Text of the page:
FRAUD IN THE INDUCEMENT

 The defendant reads Count IV of the complaint as an attempt to bring a private cause of action under the New Jersey Consumer Frauds Act, N.J.S.A. 56:8-1 et seq., and the New Jersey Unfair Claim Settlement Practices Act, N.J.S.A. 17:29B-1 et seq., and contends that such private causes of action are not permitted. Plaintiffs do not dispute that private causes of action are unavailable under these statutes, but maintain that Count IV of the complaint alleges only the common law action for fraud in the inducement. Because a genuine issue may be said to exist with respect to fraudulent inducement by the defendant, Count IV of the plaintiffs' complaint shall be allowed to stand as an allegation of such common law fraud only, and the defendant's motion with respect to this Count shall be denied.

  THE CLAIM FOR COUNSEL FEES

 The defendant contends that New Jersey law does not permit the award of attorneys' fees in first-party insurance disputes, and therefore moves for summary judgment with respect to this aspect of plaintiffs' complaint. Plaintiffs urge that the Third Circuit's holding in Polito, supra at 465, that the plaintiff therein was entitled to an award of attorneys' fees, binds this Court to allow such relief. Subsequent to the Polito decision, however, the Appellate Division of the New Jersey Superior Court reversed the Miller v. New Jersey Insurance Underwriting Assn., 177 N.J. Super. 584, 427 A.2d 135 (Law Div. 1981), decision upon which the Polito court had relied. 188 N.J. Super. 175, 193-94 (App. Div. 1983); certif. denied, 94 N.J. 508, 468 A.2d 169 (1983). In view of this reversal, and having the benefit of the recent New Jersey Superior Court decision in Ellmex Construction Co., supra at 349-50 (affirming the denial of counsel fees), this Court holds that counsel fees are not recoverable in New Jersey in an action by an insured to compel payment under an insurance policy. See also Enright v. Lubow, 202 N.J. Super. 58, 493 A.2d 1288 (App. Div. 1985). Accordingly, defendant's motion for summary judgment with respect to this portion of plaintiffs' complaint shall be granted. The Court shall enter an appropriate order.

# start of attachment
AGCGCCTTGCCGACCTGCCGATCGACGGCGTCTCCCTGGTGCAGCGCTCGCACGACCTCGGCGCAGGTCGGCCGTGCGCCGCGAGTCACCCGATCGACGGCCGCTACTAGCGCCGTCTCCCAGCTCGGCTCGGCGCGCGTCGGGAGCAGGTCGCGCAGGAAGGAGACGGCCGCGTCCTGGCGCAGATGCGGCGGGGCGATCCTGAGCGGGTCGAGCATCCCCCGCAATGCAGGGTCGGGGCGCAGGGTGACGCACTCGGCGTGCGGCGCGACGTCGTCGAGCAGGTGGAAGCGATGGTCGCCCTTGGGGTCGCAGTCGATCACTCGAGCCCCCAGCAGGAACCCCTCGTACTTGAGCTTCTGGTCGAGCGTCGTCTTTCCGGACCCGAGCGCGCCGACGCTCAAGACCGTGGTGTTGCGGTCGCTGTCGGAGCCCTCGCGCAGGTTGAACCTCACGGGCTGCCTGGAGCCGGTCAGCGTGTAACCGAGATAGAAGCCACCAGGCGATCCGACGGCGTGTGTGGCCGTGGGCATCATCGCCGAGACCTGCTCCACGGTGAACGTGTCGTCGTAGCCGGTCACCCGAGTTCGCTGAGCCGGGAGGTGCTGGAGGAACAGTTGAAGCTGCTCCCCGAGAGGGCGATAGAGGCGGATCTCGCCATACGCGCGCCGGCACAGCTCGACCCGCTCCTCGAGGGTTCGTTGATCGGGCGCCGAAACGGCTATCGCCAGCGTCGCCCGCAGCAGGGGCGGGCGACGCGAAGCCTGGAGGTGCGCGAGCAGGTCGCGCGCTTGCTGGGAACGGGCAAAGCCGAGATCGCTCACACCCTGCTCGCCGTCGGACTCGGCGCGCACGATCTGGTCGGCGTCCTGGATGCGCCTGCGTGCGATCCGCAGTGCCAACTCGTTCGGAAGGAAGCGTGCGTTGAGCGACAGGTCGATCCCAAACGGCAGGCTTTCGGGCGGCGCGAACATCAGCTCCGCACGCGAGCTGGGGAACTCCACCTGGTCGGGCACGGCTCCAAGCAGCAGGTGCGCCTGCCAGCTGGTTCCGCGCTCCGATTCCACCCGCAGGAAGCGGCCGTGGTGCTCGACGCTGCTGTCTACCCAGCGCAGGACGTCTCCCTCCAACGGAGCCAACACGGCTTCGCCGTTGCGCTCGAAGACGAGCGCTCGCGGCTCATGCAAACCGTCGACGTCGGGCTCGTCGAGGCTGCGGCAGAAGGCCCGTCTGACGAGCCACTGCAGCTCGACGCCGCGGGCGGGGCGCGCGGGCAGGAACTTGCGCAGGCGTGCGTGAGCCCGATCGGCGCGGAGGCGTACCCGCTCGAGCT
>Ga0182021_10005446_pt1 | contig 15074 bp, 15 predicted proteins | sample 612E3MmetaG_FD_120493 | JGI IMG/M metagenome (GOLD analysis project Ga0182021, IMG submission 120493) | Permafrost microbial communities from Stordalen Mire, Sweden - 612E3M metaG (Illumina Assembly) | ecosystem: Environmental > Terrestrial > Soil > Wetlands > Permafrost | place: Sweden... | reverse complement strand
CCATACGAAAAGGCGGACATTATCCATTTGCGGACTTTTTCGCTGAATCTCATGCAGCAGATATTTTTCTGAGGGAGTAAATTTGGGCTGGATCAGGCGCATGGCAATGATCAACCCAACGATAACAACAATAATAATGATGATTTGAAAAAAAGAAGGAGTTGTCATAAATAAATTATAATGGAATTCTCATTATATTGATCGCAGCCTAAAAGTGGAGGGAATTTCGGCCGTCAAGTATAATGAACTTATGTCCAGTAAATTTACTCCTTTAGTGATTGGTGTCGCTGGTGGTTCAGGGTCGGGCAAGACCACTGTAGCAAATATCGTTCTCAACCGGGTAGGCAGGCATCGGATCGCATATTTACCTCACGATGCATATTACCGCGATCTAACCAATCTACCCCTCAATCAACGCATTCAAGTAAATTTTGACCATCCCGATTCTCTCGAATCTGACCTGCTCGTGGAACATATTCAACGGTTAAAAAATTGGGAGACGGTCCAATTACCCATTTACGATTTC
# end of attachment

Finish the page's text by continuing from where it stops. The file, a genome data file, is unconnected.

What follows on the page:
ORDER

 This matter having come before the Court on a motion by the defendant, Aetna Casualty and Surety Company, for partial summary judgment; and

 For the reasons set forth in this Court's opinion filed this date; and

 For good cause shown;

 IT IS On this 9th day of January, 1986,

 ORDERED that said motion be and the same is hereby DENIED with respect to Counts II, III and IV of the Complaint; and it is

 FURTHER ORDERED that said motion be and the same is hereby GRANTED with respect to the claim for counsel fees contained in the Complaint.